Get to know osteoporosis
Osteoporosis is a bone disease that gradually develops when bone mineral density or bone mass decreases and the quality of bone is impaired. As a result, it can lead to a decrease in bone strength and increase the potential risk of fractures. Osteoporosis causes bones to become weak and brittle, therefore even minor trauma or mild stress can cause a fracture. Moreover, osteoporosis in the spine often leads to loss of height over time. Osteoporosis frequently refers to “the silent killer” since it usually exhibits no symptoms. The patients are unaware of their bone loss until they experience fractures.
Most commonly affected areas
Osteoporosis-related fractures most commonly occur in
Warning signs and symptoms of osteoporosis
There typically are no warning symptoms in the early stages of osteoporosis. Patients are aware that they have osteoporosis when bones are broken due to accidents or other forms of traumatic injuries.
However, once the bones have been weakened by osteoporosis, related signs and symptoms that need medical attention include:
- Back pain, caused by a collapsed spine
- A stooped posture
- Loss of height over time
Cause of osteoporosis
Bone is comprised of both osteoblasts and osteoclasts. Osteoblasts are the cells required for bone synthesis and mineralization, both during the initial formation of bone and during bone remodeling. While osteoclasts are cells that break down bone, responsible for bone resorption. Bone metabolism is a continual cycle of bone formation and bone resorption that is carefully orchestrated by the dynamic relationship between osteoblasts and osteoclasts. Osteoporosis is a metabolic bone disease that, on a cellular level, results from the imbalance of bone formation and bone resorption, causing more bone destruction. As a result, bones become weak and fragile, thus increasing the risk of fractures. The causes of imbalance of bone hemodynamics often involve the insufficient amount of calcium that is required for bone formation and abnormal bone cells.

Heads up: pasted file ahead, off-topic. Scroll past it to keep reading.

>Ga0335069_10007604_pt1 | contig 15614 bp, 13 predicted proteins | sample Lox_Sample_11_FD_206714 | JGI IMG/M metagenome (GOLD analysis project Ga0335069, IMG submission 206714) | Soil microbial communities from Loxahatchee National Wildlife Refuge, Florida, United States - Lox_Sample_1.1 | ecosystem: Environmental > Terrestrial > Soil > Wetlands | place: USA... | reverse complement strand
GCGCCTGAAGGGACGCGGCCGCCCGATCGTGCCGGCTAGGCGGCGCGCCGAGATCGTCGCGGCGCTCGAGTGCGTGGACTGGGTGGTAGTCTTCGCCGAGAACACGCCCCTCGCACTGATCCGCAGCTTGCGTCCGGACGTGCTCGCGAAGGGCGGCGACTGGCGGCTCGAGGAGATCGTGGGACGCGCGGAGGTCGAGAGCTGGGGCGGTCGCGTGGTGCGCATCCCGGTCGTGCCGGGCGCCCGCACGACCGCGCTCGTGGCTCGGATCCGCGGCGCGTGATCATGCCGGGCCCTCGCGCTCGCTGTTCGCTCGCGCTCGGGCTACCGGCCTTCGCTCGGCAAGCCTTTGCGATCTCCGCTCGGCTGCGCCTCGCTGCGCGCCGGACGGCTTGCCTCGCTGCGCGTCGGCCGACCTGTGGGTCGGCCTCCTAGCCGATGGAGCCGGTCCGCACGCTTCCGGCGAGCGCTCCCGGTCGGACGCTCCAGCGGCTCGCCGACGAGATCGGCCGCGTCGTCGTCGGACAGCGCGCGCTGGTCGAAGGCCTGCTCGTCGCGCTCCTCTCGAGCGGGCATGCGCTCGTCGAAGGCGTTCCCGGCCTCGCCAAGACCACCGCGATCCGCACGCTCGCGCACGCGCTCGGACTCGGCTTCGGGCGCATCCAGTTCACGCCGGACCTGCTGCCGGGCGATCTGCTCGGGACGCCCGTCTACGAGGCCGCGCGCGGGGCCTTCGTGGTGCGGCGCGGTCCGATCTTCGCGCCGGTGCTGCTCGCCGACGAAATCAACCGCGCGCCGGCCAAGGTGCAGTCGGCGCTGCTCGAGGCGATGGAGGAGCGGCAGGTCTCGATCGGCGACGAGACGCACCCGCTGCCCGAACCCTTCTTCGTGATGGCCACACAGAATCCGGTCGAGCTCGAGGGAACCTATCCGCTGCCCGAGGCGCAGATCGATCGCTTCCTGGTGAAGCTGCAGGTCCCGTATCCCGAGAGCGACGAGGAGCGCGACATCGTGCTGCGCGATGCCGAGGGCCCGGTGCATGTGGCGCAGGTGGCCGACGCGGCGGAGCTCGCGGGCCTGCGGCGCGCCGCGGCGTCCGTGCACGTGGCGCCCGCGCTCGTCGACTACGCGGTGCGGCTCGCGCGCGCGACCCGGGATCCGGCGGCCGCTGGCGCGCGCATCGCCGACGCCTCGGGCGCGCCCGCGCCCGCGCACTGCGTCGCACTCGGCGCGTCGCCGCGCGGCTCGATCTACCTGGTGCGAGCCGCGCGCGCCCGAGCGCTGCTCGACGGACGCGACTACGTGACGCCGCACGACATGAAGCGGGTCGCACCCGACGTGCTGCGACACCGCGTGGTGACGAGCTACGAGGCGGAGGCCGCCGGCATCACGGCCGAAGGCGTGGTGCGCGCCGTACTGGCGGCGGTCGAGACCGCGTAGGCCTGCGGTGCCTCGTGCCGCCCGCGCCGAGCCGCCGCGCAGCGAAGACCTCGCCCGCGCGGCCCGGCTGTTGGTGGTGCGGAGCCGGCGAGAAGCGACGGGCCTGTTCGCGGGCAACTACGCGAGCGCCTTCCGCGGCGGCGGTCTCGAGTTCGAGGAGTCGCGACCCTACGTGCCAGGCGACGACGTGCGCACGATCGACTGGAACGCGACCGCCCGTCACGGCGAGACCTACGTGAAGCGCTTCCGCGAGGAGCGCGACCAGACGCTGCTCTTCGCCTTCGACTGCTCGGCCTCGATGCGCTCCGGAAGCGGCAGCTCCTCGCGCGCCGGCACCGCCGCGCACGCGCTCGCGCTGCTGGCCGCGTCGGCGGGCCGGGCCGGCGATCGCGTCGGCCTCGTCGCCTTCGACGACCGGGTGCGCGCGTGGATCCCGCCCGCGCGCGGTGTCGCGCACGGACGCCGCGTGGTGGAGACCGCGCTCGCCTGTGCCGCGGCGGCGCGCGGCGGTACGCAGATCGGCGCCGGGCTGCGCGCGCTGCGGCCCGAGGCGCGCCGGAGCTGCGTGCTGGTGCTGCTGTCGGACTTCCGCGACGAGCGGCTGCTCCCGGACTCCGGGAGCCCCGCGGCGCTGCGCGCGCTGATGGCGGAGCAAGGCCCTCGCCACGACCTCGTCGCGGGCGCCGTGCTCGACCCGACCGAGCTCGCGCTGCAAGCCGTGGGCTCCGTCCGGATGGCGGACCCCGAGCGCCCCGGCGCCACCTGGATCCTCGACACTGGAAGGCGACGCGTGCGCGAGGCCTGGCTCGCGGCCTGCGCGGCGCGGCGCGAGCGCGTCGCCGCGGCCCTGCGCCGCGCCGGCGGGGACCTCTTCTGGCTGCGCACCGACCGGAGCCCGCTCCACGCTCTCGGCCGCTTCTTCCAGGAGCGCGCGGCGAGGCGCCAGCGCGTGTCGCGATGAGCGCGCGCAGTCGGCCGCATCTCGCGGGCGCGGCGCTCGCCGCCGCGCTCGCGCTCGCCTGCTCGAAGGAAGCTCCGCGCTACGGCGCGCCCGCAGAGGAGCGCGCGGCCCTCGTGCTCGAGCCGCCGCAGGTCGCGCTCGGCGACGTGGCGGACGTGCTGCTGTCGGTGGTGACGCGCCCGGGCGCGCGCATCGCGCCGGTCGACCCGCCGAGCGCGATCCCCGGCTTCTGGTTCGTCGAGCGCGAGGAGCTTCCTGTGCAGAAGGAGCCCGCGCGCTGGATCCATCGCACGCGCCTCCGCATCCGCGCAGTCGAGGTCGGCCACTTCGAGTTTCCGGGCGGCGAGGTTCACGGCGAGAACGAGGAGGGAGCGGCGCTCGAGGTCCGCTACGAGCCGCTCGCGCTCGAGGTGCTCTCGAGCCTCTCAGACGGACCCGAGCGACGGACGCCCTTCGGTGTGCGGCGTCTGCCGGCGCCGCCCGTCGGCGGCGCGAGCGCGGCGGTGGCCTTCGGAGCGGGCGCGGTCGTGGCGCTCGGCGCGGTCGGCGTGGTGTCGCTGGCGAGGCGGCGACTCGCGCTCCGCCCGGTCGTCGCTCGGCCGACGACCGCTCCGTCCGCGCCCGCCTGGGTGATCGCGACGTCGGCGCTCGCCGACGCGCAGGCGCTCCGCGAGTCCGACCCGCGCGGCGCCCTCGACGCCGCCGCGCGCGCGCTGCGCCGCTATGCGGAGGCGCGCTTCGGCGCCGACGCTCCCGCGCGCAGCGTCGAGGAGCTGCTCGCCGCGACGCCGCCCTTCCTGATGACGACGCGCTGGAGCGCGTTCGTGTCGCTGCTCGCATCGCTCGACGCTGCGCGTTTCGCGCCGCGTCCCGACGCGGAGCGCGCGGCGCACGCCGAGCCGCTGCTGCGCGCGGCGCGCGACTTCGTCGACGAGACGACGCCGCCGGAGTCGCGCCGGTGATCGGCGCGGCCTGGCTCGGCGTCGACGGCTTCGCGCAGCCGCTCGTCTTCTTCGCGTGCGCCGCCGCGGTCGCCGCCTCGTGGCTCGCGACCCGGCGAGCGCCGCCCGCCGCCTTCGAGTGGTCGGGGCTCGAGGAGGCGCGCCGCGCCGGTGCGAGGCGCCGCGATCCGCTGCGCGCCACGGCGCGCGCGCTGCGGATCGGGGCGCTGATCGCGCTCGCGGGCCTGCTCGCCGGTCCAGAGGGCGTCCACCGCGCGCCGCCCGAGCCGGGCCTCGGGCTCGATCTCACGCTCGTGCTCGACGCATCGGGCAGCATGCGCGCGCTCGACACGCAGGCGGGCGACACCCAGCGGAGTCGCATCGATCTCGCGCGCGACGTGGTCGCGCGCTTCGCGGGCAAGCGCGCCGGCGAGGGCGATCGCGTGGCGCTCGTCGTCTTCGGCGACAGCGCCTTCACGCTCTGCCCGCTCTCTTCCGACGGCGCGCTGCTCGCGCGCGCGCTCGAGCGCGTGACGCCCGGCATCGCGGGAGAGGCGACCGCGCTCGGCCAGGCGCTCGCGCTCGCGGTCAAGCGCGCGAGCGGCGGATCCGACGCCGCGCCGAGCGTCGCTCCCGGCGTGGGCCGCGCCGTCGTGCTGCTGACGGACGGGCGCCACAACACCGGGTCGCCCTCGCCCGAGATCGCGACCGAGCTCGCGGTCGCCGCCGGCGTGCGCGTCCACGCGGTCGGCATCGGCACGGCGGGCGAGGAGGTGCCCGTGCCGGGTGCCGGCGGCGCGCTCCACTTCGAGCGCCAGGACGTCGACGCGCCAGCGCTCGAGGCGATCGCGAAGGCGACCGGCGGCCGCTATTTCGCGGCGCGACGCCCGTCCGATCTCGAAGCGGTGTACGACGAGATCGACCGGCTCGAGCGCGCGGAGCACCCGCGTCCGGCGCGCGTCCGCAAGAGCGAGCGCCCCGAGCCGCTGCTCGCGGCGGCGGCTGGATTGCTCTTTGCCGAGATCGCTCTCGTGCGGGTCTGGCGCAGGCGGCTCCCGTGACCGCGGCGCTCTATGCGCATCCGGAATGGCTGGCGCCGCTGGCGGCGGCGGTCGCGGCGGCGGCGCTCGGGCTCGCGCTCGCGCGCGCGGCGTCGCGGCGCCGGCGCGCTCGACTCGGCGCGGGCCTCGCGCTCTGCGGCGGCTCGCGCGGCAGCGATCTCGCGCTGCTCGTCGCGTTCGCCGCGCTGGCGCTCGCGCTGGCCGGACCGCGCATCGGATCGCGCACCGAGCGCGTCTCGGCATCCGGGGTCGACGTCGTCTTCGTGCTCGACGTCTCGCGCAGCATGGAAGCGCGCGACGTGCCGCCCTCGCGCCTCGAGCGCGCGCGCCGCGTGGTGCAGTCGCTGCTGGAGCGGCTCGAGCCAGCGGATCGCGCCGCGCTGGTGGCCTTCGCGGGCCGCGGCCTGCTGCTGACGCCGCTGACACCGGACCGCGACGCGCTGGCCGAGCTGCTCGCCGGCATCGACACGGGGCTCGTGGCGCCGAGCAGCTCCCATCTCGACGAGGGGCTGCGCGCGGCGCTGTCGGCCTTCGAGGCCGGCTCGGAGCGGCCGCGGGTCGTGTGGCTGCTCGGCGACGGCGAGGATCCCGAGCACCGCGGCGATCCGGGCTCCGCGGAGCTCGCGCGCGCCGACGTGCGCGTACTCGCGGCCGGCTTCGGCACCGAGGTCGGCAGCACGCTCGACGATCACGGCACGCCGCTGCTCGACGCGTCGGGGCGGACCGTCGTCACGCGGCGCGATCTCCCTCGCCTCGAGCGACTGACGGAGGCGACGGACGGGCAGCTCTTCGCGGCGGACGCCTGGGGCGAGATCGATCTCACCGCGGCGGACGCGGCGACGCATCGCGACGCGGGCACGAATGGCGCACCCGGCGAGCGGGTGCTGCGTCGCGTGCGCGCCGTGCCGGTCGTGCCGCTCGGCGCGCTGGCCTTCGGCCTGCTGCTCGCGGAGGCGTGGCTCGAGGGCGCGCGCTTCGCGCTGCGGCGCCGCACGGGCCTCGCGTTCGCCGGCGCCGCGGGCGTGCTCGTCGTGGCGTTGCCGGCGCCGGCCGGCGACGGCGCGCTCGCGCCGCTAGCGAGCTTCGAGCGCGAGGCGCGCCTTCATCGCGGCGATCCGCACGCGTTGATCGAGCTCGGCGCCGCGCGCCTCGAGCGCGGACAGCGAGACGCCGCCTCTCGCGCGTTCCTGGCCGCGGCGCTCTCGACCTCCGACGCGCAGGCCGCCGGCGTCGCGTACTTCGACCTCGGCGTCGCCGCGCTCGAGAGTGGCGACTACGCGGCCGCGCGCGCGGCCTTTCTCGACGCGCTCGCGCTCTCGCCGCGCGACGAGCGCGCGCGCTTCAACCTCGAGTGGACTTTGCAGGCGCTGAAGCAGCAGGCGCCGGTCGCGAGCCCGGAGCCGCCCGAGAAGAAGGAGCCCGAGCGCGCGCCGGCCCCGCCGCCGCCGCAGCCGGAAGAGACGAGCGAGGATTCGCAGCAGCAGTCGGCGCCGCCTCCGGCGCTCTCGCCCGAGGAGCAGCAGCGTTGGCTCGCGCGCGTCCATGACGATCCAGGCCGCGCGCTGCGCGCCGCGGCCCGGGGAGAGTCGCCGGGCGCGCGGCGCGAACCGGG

Risk factors of osteoporosis
A number of factors increase the chance of developing osteoporosis, including:
- Increasing age. People with advancing age are at greater risk of developing osteoporosis. Since the bones become fragile and brittle, even mild stress or traumatic injury can susceptibly lead to fractures.
- Estrogen deficiency in post-menopause women or decreased level of testosterone in men. Estrogen deficiency can lead to excessive bone resorption accompanied by inadequate bone formation.
- Family history. Having a parent or sibling with osteoporosis puts increased risk of osteoporosis, especially if mother or/and father have history of a fractured hip.
- Abnormal functions of certain glands or organs e.g. thyroid gland, parathyroid gland, adrenal gland, kidney and liver.
- Certain diseases or conditions e.g. autoimmune diseases, such as systemic lupus erythematosus (SLE) and rheumatoid arthritis as well as bone cancer.
- Low calcium intake. A lifelong lack of calcium plays a significant role in the development of osteoporosis. Low calcium intake contributes to reduced bone density, early bone loss and an increased risk of fractures.
- Long-term use of some medicines that interfere with the bone-rebuilding process such as oral or injected corticosteroid medications.
Complications of osteoporosis
Potential complication caused by osteoporosis is pain which is the result of nerves being pinched as the muscles tense to protect the joints and in turn the bones. The most common cause of osteoporosis pain is a spinal compression fracture which induces sudden, severe back pain that largely restricts mobility and interferes with daily activities. Due to impaired quality of life, this can eventually lead to depression and other mental health problems. Moreover, affected bones become more susceptible to break even with mild physical stress or injury. Hip fractures from osteoporosis are usually the result of a fall. It commonly occurs in elderly people, leading to severe hip pain, restricted movement and inability to walk. If left untreated, patients with hip fractures are at greater risk of immobilization and being bed-ridden, leading to other serious complications, such as bedsores (pressure ulcers) and urinary tract infections.